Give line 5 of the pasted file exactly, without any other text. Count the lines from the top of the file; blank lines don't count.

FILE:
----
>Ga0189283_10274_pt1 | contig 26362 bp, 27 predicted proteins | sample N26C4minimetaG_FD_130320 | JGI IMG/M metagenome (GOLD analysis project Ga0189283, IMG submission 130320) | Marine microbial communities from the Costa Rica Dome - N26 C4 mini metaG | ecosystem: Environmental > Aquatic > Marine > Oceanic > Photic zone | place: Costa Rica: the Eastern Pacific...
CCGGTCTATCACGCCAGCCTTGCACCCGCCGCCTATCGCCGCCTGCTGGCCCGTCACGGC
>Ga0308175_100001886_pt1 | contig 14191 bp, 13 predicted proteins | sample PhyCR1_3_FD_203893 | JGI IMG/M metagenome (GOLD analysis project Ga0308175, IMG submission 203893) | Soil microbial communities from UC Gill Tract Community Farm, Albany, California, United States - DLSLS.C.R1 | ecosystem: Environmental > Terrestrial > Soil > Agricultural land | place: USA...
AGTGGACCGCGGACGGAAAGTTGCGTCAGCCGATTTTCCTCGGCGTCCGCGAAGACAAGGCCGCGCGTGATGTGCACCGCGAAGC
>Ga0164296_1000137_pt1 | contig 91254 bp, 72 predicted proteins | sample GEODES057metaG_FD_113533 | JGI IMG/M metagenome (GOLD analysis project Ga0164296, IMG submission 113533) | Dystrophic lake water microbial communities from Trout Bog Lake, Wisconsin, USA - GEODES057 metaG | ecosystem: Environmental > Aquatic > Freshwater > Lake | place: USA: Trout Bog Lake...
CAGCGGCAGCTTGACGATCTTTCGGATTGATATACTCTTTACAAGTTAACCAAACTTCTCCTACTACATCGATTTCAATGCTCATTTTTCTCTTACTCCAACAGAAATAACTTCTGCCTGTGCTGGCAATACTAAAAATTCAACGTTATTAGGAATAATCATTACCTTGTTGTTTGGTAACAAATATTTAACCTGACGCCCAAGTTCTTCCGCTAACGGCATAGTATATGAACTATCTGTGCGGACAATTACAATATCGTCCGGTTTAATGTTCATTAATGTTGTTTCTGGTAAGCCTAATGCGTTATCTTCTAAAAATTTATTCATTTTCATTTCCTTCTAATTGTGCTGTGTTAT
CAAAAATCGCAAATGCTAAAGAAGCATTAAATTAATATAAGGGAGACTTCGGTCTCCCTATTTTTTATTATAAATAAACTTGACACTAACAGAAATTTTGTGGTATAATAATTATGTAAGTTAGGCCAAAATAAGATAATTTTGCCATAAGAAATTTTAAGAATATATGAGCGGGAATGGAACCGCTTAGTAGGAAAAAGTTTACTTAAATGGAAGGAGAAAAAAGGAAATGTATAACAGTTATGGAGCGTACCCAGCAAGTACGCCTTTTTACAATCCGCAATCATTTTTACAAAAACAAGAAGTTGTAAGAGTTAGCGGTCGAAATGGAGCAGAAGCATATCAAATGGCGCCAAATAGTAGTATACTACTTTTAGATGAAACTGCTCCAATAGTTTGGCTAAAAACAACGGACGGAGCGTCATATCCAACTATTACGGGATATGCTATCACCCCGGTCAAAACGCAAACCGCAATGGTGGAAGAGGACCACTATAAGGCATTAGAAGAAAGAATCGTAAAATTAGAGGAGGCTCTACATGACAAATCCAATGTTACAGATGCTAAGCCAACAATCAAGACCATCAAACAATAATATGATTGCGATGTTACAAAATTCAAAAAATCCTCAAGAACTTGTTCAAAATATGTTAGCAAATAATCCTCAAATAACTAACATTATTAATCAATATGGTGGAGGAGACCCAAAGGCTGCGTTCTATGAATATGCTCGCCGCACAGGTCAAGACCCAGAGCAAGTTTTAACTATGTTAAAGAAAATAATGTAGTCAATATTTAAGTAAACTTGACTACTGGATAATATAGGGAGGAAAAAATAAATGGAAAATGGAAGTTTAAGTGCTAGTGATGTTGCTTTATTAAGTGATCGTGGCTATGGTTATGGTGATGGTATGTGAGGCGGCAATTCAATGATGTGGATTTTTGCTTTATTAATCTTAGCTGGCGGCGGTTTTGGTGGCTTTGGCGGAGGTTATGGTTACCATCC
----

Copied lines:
>Ga0164296_1000137_pt1 | contig 91254 bp, 72 predicted proteins | sample GEODES057metaG_FD_113533 | JGI IMG/M metagenome (GOLD analysis project Ga0164296, IMG submission 113533) | Dystrophic lake water microbial communities from Trout Bog Lake, Wisconsin, USA - GEODES057 metaG | ecosystem: Environmental > Aquatic > Freshwater > Lake | place: USA: Trout Bog Lake...